Egypt Islamists protest against Omar Suleiman poll bid

BBC's John Leyne: "Demonstrators are saying if the election is rigged, then this is just the beginning"

Tens of thousands are protesting in the Egyptian capital Cairo against the decision by Hosni Mubarak's former spy chief to stand in presidential elections.

The protest in Tahrir Square, in central Cairo, was called by the Muslim Brotherhood and other Islamist groups.

They want Egypt's military rulers to approve a law banning former top Mubarak-era officials from standing.

The organisers fear Omar Suleiman and others seek to restore the old regime.

The former intelligence chief denies the accusation, saying his main aim is to bring back order and rein in the Islamists' growing power.

Show of force

Analysis

The most popular poster in Tahrir Square shows Omar Suleiman with a Star of David over his face. For many here, the former intelligence chief's close relationship with Israel is his worst fault.

Yet he also represents a government that suppressed Islamist groups like the mainstream Muslim Brotherhood and the ultra-conservative Salafists. Their support for a day of "Defending the Revolution" is meant to send a message to all candidates standing in next month's election who served under the former president.

"We don't want to return to the bad system from before the revolution," says Ahmed Amr, a young supporter of the Brotherhood, while a woman, Fidaa, chimes in: "We reject anyone from the former regime."

Gen Suleiman has himself turned his presidential campaign into a confrontation with Islamists. In an interview published in today's al-Ahram newspaper, he spoke of his determination to "take the turban from Egypt's head", a reference to the headgear worn by Islamic clerics.

Protesters at the rally, which is being held under the slogan "Defending the Revolution", chanted slogans against the former spy chief, as well as the ruling military council.

Many held banners bearing images of the crossed-out faces of Gen Suleiman and Ahmed Shafiq - a former prime minister who is also standing for president.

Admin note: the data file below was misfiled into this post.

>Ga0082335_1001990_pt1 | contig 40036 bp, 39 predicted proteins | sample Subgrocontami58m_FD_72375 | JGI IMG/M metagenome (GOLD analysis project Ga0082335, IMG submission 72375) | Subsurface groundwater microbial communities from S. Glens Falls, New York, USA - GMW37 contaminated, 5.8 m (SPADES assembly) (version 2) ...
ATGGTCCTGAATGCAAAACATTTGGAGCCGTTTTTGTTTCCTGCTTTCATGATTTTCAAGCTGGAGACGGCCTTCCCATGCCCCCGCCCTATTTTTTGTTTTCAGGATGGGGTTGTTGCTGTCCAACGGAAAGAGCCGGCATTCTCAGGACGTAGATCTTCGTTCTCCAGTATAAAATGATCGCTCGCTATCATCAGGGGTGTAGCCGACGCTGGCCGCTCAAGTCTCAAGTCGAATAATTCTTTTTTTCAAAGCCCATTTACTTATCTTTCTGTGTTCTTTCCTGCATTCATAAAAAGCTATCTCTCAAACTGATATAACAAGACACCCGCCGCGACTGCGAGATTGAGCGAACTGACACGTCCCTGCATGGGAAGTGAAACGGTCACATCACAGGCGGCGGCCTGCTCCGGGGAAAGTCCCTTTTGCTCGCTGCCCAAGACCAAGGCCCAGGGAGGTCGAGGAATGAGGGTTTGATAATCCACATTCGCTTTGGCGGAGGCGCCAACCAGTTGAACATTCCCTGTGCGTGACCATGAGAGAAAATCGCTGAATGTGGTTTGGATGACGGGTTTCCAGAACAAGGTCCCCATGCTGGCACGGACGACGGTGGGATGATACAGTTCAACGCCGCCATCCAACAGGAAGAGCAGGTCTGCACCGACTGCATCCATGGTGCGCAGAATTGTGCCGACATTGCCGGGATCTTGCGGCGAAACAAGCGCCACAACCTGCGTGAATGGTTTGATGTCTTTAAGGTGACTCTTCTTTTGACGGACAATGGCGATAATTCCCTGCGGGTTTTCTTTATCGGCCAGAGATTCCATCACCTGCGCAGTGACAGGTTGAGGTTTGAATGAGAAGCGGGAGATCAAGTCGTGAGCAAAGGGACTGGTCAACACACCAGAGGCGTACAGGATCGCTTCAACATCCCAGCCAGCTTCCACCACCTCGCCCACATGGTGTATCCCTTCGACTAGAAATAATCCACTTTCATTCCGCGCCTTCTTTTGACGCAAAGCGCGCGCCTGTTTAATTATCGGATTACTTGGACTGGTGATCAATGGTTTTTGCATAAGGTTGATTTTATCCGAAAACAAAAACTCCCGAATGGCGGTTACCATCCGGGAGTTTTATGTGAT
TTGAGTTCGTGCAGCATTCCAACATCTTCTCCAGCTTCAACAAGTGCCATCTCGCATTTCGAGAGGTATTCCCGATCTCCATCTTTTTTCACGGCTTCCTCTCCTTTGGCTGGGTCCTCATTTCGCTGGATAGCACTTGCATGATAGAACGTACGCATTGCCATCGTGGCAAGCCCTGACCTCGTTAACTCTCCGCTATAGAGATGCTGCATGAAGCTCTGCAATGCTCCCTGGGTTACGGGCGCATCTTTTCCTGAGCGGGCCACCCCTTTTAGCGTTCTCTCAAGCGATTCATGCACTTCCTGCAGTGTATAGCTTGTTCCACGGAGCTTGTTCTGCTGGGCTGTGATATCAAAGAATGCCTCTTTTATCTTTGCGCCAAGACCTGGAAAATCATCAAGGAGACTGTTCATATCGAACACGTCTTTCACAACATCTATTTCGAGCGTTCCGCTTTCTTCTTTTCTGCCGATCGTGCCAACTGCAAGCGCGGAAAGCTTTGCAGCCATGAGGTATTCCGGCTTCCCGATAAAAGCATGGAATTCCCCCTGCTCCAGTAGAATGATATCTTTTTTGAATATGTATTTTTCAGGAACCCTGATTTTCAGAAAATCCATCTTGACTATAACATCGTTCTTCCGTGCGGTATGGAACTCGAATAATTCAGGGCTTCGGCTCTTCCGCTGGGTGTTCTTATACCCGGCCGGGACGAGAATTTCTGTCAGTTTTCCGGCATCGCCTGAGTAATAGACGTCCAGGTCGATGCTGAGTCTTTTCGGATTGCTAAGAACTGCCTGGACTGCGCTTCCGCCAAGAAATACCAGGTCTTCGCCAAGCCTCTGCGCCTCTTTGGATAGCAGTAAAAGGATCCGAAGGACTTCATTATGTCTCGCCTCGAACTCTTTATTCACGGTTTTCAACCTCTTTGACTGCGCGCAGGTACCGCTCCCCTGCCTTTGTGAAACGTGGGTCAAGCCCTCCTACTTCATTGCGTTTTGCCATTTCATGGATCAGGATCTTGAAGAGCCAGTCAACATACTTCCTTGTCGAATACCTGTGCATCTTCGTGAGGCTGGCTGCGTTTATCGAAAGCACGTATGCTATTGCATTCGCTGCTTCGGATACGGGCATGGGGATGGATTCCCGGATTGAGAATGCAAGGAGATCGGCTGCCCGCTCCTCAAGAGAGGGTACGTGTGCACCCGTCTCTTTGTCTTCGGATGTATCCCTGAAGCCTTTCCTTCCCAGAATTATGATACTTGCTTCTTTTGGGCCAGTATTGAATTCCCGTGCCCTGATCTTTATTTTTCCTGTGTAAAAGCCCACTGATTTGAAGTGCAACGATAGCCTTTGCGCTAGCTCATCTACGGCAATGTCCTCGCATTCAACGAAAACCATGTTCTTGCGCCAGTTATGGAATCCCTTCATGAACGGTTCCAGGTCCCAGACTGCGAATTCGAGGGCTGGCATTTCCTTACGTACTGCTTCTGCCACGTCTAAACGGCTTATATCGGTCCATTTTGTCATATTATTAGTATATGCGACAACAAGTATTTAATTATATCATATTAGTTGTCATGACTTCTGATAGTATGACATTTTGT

"If Omar Suleiman become president, everyone will take to the streets to protest. We have not got rid of Mubarak only to then bring in someone else who is like him," one protester, Adel Gamal, told the Associated Press.

The BBC's Jon Leyne in Cairo says the rally is a show of force by the Islamists, but adds that the numbers in Tahrir Square are nothing like those that turned against the regime last January.

Liberals and the youth activists who drove the 2011 revolution have said they will stay away from the protest.

Our correspondent says some protesters are linking Gen Suleiman to Israel. Some of their banners showed Gen Suleiman alongside the Star of David.

During his 18 years as the head of the powerful General Intelligence Department, he often acted as a go-between the two countries, and any links with Israel are deeply unpopular with Egyptians, our correspondent says.

Gen Suleiman announced his bid for the presidency in a surprise move on Friday.

Seen as one of the former president's closest confidants, he briefly became vice-president during the protests that toppled Mr Mubarak last year.

In an interview published on Monday, the former spy chief distanced himself from Mr Mubarak's regime, saying he objected to many of its policies.

He also said he wanted to prevent the Muslim Brotherhood from dominating Egypt, accusing it of "monopolistic practices".

Vying for power

The Muslim Brotherhood has warned of turmoil if Gen Suleiman wins the election.

It has put forward a candidate of its own, millionaire businessman Khairat al-Shater, despite earlier pledges not to contest the presidential elections.

Mr Shater has described Gen Suleiman's candidacy as an "insult to the revolution".

The Brotherhood-backed Freedom and Justice Party (FJP) became the largest party in parliament, in elections that were completed earlier this year.

On Thursday parliament passed a law banning former senior officials who served under President Mubarak from standing for political office.

The move was widely seen as being aimed against Mr Suleiman.

The measure still needs the approval of the ruling military council, which is made up of senior officers who served under the old regime.

It has been accused of seeking to shape the new Egypt according to its own interests.

The justice ministry described the new law as unconstitutional.

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